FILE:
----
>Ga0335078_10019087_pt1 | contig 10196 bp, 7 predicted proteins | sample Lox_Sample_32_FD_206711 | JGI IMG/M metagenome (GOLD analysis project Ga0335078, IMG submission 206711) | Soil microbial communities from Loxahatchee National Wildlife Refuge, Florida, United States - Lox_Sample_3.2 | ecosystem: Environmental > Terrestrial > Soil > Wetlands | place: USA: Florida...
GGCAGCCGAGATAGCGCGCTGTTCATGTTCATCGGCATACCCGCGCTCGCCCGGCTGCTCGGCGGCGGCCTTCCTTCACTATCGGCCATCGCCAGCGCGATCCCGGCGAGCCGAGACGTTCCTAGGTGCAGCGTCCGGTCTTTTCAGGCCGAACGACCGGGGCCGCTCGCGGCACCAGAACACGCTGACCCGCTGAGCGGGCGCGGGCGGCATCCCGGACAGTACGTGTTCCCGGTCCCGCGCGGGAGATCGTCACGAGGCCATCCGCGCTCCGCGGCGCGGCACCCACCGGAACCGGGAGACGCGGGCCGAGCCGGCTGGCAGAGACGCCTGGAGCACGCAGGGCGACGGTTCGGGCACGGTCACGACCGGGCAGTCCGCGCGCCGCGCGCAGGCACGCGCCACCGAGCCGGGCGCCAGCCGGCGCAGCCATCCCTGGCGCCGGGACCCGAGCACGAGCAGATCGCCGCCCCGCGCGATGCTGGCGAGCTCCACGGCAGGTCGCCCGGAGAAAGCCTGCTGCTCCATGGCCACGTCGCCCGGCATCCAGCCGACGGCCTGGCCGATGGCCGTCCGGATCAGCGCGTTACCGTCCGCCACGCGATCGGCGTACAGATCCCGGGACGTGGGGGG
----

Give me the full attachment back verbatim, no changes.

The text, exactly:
>Ga0335078_10019087_pt1 | contig 10196 bp, 7 predicted proteins | sample Lox_Sample_32_FD_206711 | JGI IMG/M metagenome (GOLD analysis project Ga0335078, IMG submission 206711) | Soil microbial communities from Loxahatchee National Wildlife Refuge, Florida, United States - Lox_Sample_3.2 | ecosystem: Environmental > Terrestrial > Soil > Wetlands | place: USA: Florida...
GGCAGCCGAGATAGCGCGCTGTTCATGTTCATCGGCATACCCGCGCTCGCCCGGCTGCTCGGCGGCGGCCTTCCTTCACTATCGGCCATCGCCAGCGCGATCCCGGCGAGCCGAGACGTTCCTAGGTGCAGCGTCCGGTCTTTTCAGGCCGAACGACCGGGGCCGCTCGCGGCACCAGAACACGCTGACCCGCTGAGCGGGCGCGGGCGGCATCCCGGACAGTACGTGTTCCCGGTCCCGCGCGGGAGATCGTCACGAGGCCATCCGCGCTCCGCGGCGCGGCACCCACCGGAACCGGGAGACGCGGGCCGAGCCGGCTGGCAGAGACGCCTGGAGCACGCAGGGCGACGGTTCGGGCACGGTCACGACCGGGCAGTCCGCGCGCCGCGCGCAGGCACGCGCCACCGAGCCGGGCGCCAGCCGGCGCAGCCATCCCTGGCGCCGGGACCCGAGCACGAGCAGATCGCCGCCCCGCGCGATGCTGGCGAGCTCCACGGCAGGTCGCCCGGAGAAAGCCTGCTGCTCCATGGCCACGTCGCCCGGCATCCAGCCGACGGCCTGGCCGATGGCCGTCCGGATCAGCGCGTTACCGTCCGCCACGCGATCGGCGTACAGATCCCGGGACGTGGGGGG